Erik Gensler: A couple of thoughts from that one. I remember when I had my first job at an arts organization, I came in and I was young and probably hotheaded and thought, oh, this is easy. I’ll fix this and I’ll do this and I’ll do that. And then a lot of that didn’t work and all the people who had been there a long time were sort of like, oh, okay, this kid’s going to try all this stuff. And some of it worked. But I guess my point in saying that is it looks from the outside really easy for some things, but it’s actually quite hard and really requires a lot of knowledge of a lot of things. And I often say that the marketers of an arts and cultural organization are running such a core piece of the business, meaning you are responsible for the lion’s share of the revenue that comes in your institution, and that involves so many different moving pieces. You’re in charge of all of the advertising, you’re in charge of all of the pricing, you’re in charge of often the box office, you’re in charge of now all of the digital marketing. And really a lot of times the success and future of the organization rests on your shoulders. I mean, of course, with the support of the board and the leadership, but these are big jobs.

Jack McAuliffe: Yes. In fact, more than that, a good marketing director also has a role in programming. It’s not just the artistic director’s job to bring in the six pieces of repertoire he really wants to play this year. He needs to be aware of what the market is for each of those pieces of repertoire. I had an experience at Kennedy Center with Mstislav Rostropovich, who was music director at that time, who I saw once a year he would come into my office, he’d give me a great big Russian bear hug, and he’d say, keep up the good work Jack. And that was it. And one year he wanted to do a tribute to Nadia Boulanger, the Parisian teacher and trainer of all sorts of composers, most of them at the university school, which meant beautiful pieces, completely inaccessible to the audience. And so he wanted to do this program of tribute to Nadia.

The most familiar work on the program was Elliott Carter’s Concerto for Orchestra, which is an extraordinary piece, but not easy to listen to and one nobody’s familiar with really, except for some of the musicians. Slava scheduled extra rehearsals for it, I’m sure it played the stuffing out of it. Unfortunately, he wanted to do it on opening night. And at the Kennedy Center at that time, the National Symphony did four performances of every program. So we had a Thursday, Friday, Saturday, and Tuesday performance of this tribute to Nadia Boulanger for opening of each of the series. All the subscribers exchanged out. We pretty much papered the house for opening night, which was fine for the first half, but nobody came back after intermission. It was just a, now did Slava have a right to do that program? Absolutely. In fact, I really would encourage it or maybe I would encourage to work in one of those works here and there, but to do it on opening night, I would’ve advised against if the hug had lasted longer.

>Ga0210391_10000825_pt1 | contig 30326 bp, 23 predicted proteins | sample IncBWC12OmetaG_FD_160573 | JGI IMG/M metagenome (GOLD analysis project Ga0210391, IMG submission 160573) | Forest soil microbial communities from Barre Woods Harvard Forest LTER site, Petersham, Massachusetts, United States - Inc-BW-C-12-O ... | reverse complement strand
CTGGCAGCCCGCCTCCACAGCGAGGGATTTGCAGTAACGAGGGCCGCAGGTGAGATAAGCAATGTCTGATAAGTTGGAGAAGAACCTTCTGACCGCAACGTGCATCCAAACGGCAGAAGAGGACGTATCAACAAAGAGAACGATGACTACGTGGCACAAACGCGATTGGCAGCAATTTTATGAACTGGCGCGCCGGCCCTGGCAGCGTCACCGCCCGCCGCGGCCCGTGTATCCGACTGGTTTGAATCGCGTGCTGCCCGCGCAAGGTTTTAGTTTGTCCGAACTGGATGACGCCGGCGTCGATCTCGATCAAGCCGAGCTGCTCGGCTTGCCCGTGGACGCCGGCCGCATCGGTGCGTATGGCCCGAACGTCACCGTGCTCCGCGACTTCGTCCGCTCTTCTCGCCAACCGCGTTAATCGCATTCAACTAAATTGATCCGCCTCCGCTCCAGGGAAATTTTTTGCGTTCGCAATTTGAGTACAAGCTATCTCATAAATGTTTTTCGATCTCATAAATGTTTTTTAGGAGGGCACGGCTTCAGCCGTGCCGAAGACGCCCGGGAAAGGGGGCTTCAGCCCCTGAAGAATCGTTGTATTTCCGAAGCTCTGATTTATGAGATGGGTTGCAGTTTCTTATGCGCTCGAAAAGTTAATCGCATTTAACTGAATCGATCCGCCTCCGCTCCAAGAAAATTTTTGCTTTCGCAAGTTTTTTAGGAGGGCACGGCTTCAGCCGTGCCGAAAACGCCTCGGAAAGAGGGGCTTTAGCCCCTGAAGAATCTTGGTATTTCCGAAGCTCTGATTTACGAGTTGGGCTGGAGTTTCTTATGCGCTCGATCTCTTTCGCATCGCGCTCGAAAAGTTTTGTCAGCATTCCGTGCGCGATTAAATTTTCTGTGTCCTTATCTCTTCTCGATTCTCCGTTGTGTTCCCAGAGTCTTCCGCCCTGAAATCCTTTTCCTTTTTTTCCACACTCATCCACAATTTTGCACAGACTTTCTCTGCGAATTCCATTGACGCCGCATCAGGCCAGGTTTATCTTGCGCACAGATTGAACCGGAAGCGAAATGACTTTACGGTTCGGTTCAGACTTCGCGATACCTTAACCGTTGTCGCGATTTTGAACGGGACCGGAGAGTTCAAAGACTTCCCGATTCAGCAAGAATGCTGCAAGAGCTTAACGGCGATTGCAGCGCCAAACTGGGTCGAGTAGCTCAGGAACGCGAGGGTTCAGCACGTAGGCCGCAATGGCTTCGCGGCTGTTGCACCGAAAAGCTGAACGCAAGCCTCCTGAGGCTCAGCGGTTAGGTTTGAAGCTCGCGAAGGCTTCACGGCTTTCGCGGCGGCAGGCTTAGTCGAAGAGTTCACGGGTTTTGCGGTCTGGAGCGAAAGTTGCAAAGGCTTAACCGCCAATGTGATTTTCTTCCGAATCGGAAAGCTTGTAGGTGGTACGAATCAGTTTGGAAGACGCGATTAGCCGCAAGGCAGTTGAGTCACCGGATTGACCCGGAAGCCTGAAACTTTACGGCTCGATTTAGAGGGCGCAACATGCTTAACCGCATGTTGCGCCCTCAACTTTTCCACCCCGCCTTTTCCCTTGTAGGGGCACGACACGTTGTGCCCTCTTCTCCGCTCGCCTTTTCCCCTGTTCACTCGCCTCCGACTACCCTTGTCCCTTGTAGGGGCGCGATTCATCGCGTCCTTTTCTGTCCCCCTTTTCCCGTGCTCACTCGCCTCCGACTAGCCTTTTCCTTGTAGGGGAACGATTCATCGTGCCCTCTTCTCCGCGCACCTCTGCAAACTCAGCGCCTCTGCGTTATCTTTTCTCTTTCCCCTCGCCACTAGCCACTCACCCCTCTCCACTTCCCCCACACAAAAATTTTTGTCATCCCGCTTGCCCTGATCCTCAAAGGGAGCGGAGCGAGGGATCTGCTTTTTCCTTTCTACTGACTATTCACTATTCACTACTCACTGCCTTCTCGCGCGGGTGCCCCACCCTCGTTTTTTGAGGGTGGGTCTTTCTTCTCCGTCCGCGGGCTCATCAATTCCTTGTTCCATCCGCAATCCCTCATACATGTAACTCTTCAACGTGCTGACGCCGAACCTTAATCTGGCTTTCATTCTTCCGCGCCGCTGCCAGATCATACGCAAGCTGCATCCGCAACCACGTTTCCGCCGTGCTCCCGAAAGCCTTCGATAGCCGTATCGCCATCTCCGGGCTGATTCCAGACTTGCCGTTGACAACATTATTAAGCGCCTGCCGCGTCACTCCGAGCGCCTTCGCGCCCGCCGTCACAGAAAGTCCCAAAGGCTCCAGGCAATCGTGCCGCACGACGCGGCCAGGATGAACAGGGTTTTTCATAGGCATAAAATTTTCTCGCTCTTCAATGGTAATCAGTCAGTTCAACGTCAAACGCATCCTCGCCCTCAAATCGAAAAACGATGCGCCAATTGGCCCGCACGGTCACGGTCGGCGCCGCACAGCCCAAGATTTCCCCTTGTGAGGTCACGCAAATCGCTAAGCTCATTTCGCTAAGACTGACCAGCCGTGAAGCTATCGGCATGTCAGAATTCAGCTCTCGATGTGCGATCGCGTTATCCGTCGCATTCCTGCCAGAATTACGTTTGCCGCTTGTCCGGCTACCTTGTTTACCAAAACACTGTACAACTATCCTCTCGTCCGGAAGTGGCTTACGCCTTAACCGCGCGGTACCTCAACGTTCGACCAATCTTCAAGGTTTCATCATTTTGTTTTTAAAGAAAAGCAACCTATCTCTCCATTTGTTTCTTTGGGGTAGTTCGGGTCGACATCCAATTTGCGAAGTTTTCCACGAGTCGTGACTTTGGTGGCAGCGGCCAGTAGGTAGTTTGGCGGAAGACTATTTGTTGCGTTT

And that’s a marketing director’s responsibility. Very quickly, five years later, after I’d left the Kennedy Center, I went back for a program with Leonard Slatkin conducting. He was then music director. He did Elliot Carter’s Concerto for Orchestra again, but he did it on a program with Andre Watts doing a Rachmaninoff piano concerto. He opened with the Carter, bounded out on stage as only Leonard can do, picked up a handheld microphone and said, okay, folks, fasten your seat belts. This is the most challenging piece we’re going to play all year, but it’s an important piece and it’s really just a theme in variations. Here’s the theme. And he turns around and he plays 10 seconds in the violins, which was quite beautiful. And he says, you’re never going to hear that again because he hides it. It’ll come back in timbers, it’ll come back in rhythms.

Here it is in a rhythm and it’s in the percussion section. And he turns around and he plays something else that was memorable. And he says, you will hear that, and it’s important because when you hear it, you’re halfway through. That was all he said. It probably took about as long as it took me to say it here, turned around and played it. People did not fasten their seat belts. They sat on the edge of their seats. They were listening. They were going to hear that theme one way or the other. When it was over, did they all leave? He got five curtain calls at intermission. Were they talking about the Rachmaninoff? They were talking about the Carter. He’d provided them context. And Erik, when you talk to my marketing group a couple of weeks ago, you emphasized the importance of telling stories in marketing. And that’s basically what he did. He told them a little story, and it used to be the only way we could tell those stories was at the concert. Now we can tell those stories in advance. Absolutely. And that’s really exciting and we’re really just learning how to do that.